NEW YORK (DTN) -- New York Mercantile Exchange oil futures fell to better than two-week lows at the start of regular trade this morning on speculative selling triggered by easing demand and building crude oil supply in the United States. Skepticism that the Organization of Petroleum Exporting Countries would agree to rein in output when they meet next month added to the downward pressure for the oil complex.
The Energy Information Administration reported on Wednesday that commercial crude oil stockpiles surged 2.3 million bbl during the week-ended Aug. 26 to 525.9 million bbl, 15.5% higher than a year earlier. Refinery crude inputs fell 64,000 bpd to 15.6 million bpd, and crude imports jumped 275,000 bpd. EIA also reported a 1.5 million bbl distillate supply build and a 691,000 bbl draw in gasoline stocks.
A Reuters survey showed OPEC production increased in August, with greater oil production by Arab Gulf countries making up for losses in Nigerian and Libyan output.
OPEC production increased to 33.5 million bpd in August from 33.46 million bpd in July, with Saudi Arabian output said to have risen as high as 10.90 million bpd last month from July's 10.67 million bpd, the survey shows.
Most analysts don't expect a workable agreement on a production freeze to emanate from informal OPEC talks set for Sept. 26-28 in Algeria. Saudi Energy Minister Khalid al-Falih last week said the Kingdom's oil supply was dictated by customer needs, and a Russian official downplayed the need for producer action.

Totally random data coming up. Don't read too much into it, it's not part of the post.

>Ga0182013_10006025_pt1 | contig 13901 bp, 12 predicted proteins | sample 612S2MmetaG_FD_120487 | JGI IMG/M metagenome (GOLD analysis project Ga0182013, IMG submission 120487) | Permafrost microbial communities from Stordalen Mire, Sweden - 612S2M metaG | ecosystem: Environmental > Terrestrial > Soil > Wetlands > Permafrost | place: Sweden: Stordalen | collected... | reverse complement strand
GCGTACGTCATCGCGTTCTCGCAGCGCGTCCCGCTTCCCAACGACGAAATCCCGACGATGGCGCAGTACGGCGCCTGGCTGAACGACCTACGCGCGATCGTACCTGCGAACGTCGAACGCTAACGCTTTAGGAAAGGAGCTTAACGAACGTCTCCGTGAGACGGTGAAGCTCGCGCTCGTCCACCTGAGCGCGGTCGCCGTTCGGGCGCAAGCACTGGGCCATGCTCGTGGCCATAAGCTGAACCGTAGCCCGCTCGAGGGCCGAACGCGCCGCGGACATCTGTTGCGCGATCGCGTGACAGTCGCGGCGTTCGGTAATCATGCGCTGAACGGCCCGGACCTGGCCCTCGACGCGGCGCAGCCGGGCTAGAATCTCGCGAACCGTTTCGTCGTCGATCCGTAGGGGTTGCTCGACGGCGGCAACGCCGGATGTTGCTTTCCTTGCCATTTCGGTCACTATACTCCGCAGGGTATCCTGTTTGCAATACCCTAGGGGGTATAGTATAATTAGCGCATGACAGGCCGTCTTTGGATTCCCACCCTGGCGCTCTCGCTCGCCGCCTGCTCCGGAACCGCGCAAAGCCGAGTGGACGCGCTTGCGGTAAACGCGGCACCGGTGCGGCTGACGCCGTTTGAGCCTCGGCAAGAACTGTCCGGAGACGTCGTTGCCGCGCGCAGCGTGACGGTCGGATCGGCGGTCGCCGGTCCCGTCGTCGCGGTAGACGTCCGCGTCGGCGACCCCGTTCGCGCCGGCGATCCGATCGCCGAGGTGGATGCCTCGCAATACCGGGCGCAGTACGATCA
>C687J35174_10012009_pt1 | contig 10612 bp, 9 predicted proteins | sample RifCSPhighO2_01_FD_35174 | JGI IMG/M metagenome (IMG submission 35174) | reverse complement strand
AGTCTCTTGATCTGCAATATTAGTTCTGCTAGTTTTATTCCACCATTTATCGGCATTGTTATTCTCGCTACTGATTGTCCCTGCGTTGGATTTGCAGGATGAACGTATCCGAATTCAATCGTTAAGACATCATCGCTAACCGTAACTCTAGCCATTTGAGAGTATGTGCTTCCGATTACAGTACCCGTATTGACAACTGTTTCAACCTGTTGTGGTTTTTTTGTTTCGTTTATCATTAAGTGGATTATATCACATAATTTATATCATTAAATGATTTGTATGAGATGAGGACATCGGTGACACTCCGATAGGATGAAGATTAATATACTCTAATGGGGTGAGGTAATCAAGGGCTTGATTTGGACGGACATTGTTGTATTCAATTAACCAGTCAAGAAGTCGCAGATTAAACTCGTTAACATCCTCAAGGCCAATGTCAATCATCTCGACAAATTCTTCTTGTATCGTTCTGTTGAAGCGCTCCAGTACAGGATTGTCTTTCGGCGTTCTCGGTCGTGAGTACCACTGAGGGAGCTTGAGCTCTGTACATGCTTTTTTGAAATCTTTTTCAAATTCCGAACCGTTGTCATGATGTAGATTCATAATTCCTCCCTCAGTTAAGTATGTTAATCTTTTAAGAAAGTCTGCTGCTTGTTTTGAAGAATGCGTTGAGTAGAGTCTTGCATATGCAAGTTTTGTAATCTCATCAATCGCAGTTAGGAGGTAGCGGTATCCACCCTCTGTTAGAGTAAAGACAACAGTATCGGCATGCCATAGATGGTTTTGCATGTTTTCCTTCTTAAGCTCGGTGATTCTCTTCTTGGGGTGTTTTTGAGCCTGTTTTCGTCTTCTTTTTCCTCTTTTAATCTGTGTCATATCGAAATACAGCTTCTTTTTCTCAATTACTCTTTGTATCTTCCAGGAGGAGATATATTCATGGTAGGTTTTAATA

At last look, NYMEX October West Texas Intermediate crude futures were down 43cts at $44.27 bbl, and slid below $40 to $43.90--the lowest price point for the nearby WTI since Aug. 12.
November Brent crude contract on the IntercontinentalExchange fell 49cts to $46.40, and moved to a nearly three-week spot low of $46.08. On Wednesday, the October Brent contract expired $1.33 lower at $47.04 bbl.
NYMEX October ULSD futures contract eased 1.94cts to $1.4063 gallon, and traded at a nearly three-week spot low of $1.3932 following Wednesday's expiration of the September contract.
NYMEX October RBOB futures was 1.76cts lower at $1.3158 gallon, gapping lower as it rolls into the nearest delivered position following the September contract's expiration Wednesday afternoon, and traded to a three-week low on the spot continuation chart of $1.3020.
Peak seasonal demand for gasoline in the Western hemisphere unofficially ends with the Labor Day weekend, analysts note.
The U.S. dollar also strengthened this morning, holding below Wednesday's three-week high on heightened expectation for the Federal Reserve to raise the federal funds rate this year, and potentially as soon as later this month when they meet Sept. 20-21 due to improved U.S. economic conditions including the labor market. The dollar and domestic oil have an inverse relationship.
This morning, the Department of Labor reported lower-than-expected weekly jobless claims, indicating slowing layoffs. The Labor Department will release its nonfarm employment report Friday morning which will factor into the Fed's decision on interest rates said analysts. The market expects the report to show 180,000 new jobs were added to the U.S. economy in August.
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